Picasso the Illustrator
SCAMP’s roving reporter, Mario Sughi, has been out and about on the streets of Dublin again.
The Cervantes Institute, just outside Trinity College, is running (8 November – 18 December) a very interesting exhibition of graphic works of Pablo Picasso, very appropriately entitled La Multiplicidad del Vertice [The multiplicity of the vertex]. The exhibition is organised on the occasion of the 125th anniversary of the birth of the artist by the Cervantes Institute in collaboration with the Museum Extremneho Iberoamericano de Arte Contemporanea (MEIAC) and la Junta de Extremadura.
The multiplicity of the vertex looks at the graphic works of Picasso and at a group of illustrations the master of cubism made for books such as “le Cocu Magnifique” and “El enterrro del Conde de Orgaz”. According to the Exhibition Catalogue Picasso illustrated 156 books in his lifetime. The approximately 40 works exhibited here come from the Extremadura Collections, and are mainly etchings printed on paper, dating from between the second half of the nineteen thirties and the first half of the nineteen seventies.
The elegance of the exhibition room at the Cervantes Institute reflects the astonishing elegance of these works by Picasso.
The presence of erotic themes when combined with images taken from mythology is not a novelty in Picasso’s work. So it is not surprising to find within this group of graphical works (where cubism is completely absent) mythological animals, circus acrobats and bull fighters side by side with voluptuous women. The impression we obtain from them is that of a world horrible, attractive, violent and sensual all at the same time.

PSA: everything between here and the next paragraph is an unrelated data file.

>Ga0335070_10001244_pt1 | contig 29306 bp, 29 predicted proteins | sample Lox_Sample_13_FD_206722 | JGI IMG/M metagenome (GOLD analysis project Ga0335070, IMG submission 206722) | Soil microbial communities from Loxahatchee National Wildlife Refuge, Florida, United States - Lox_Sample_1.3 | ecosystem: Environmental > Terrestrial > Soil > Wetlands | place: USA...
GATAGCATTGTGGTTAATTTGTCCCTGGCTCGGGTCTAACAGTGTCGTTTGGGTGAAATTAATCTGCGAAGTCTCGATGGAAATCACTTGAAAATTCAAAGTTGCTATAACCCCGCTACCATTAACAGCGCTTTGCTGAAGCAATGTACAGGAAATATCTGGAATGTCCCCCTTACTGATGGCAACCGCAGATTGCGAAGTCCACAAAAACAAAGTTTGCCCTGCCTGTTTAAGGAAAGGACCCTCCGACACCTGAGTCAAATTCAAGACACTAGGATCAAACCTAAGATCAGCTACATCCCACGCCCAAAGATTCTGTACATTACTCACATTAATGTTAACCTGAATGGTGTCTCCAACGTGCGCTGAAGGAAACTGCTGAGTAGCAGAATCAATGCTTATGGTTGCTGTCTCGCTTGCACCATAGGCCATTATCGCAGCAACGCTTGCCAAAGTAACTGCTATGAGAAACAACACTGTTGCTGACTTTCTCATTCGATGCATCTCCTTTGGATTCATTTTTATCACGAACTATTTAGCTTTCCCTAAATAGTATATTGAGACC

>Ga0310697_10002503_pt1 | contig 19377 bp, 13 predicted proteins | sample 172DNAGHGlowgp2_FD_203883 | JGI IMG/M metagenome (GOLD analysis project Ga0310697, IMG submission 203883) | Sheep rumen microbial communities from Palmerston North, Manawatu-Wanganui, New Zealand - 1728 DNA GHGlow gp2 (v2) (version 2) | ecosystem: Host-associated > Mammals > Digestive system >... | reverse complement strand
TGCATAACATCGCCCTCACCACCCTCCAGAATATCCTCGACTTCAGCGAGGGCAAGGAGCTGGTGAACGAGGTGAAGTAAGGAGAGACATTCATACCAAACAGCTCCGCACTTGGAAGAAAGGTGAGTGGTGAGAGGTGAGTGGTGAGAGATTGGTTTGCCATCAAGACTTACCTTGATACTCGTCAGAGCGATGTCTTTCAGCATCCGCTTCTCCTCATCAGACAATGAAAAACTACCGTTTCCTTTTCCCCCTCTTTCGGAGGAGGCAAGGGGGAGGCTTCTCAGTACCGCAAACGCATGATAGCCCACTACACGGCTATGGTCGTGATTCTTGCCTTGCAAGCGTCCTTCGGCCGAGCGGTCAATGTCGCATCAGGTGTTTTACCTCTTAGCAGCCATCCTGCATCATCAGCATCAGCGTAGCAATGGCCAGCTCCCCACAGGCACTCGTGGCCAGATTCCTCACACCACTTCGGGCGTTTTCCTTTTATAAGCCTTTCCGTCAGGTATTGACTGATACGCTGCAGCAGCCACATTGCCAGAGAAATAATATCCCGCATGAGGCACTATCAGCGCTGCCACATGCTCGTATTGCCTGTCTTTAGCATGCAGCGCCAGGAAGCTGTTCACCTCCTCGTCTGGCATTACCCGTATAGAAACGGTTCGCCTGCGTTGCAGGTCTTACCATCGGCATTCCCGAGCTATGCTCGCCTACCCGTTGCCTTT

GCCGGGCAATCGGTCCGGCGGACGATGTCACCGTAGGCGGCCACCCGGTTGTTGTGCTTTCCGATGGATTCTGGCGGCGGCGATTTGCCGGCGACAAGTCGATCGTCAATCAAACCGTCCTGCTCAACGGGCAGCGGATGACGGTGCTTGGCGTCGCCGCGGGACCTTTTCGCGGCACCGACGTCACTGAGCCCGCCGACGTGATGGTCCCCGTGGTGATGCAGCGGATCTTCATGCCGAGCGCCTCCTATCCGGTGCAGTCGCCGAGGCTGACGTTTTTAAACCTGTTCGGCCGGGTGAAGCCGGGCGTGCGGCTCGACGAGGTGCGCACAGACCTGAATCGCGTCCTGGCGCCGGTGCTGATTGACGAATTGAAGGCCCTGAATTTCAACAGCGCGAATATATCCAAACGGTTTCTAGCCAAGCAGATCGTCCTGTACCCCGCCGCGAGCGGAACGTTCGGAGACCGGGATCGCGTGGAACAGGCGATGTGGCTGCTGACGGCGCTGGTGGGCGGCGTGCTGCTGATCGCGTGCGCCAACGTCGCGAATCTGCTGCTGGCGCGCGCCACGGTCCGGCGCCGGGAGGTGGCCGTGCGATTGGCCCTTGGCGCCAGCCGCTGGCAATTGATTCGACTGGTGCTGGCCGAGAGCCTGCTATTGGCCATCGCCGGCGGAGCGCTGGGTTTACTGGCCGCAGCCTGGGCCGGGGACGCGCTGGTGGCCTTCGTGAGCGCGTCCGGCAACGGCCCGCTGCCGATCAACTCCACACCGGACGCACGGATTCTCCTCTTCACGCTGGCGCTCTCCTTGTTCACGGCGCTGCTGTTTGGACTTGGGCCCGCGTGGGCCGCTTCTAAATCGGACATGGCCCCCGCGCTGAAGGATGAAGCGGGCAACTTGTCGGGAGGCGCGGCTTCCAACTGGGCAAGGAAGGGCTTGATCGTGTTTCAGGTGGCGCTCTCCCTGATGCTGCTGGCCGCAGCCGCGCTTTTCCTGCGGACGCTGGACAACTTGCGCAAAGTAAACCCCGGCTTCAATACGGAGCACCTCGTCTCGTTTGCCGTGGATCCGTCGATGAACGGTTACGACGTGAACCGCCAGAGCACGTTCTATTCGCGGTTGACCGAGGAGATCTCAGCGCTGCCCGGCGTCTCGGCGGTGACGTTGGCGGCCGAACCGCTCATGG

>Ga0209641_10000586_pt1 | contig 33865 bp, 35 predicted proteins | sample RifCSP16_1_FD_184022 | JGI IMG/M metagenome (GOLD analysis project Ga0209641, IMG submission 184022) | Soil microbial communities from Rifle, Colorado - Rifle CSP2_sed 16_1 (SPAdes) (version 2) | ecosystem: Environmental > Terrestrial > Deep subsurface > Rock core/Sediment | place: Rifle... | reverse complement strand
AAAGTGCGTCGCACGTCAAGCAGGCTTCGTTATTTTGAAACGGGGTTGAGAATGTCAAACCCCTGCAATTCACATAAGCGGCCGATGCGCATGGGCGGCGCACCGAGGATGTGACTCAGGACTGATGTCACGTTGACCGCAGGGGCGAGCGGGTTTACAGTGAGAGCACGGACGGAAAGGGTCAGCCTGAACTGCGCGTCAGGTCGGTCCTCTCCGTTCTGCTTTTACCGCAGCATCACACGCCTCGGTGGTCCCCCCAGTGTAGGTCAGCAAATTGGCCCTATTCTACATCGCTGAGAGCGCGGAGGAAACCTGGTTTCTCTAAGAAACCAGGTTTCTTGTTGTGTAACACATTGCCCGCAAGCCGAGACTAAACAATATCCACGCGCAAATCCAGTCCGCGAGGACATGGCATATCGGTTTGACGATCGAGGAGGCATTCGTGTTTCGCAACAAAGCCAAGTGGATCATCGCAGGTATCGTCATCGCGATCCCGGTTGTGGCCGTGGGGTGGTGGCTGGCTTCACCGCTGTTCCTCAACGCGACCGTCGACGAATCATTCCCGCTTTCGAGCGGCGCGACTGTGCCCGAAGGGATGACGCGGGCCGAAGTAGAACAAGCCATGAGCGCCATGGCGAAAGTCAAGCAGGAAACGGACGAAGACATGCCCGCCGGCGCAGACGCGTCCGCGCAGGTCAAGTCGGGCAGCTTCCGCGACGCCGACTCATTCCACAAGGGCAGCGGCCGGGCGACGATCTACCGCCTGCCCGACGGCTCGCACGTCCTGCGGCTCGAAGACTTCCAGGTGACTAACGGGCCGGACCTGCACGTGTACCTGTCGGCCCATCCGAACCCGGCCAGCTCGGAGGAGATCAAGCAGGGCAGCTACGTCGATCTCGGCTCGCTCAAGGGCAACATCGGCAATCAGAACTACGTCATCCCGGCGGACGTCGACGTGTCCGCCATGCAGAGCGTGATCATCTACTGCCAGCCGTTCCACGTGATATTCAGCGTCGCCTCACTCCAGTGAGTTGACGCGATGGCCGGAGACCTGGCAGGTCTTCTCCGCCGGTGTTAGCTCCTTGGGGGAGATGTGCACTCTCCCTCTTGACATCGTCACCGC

And Picasso illustrates it with the greatest elegance and irony so that where there is chaos there can also be harmony.Therefore one of the most outrageous scenes at the exhibition (a powerful centaur raping a woman from behind) with Picasso becomes almost poetry, a work which for a moment even makes us smile without taking away the horror (including the horror of just having admired a scene of rape).
It is this great freedom of the master which really impresses the viewer, this capacity of telling us about the world without the least concern at all for any moralistic impediment. Picasso seems to be enjoying himself greatly in these drawings without ever for a second losing the grasp of the ambivalent, multiple reality of our lives.
Picasso La Multiplicidad del vertice
Obra graficas en las colecciones de Extremadura
Instituto Cervantes Dublin, Lincoln House, Lincoln Place, Dublin 2
Opening hours Monday to Thursday 12-8pm, Friday 12-5 pm Closed Saturdays, Sundays and 6th December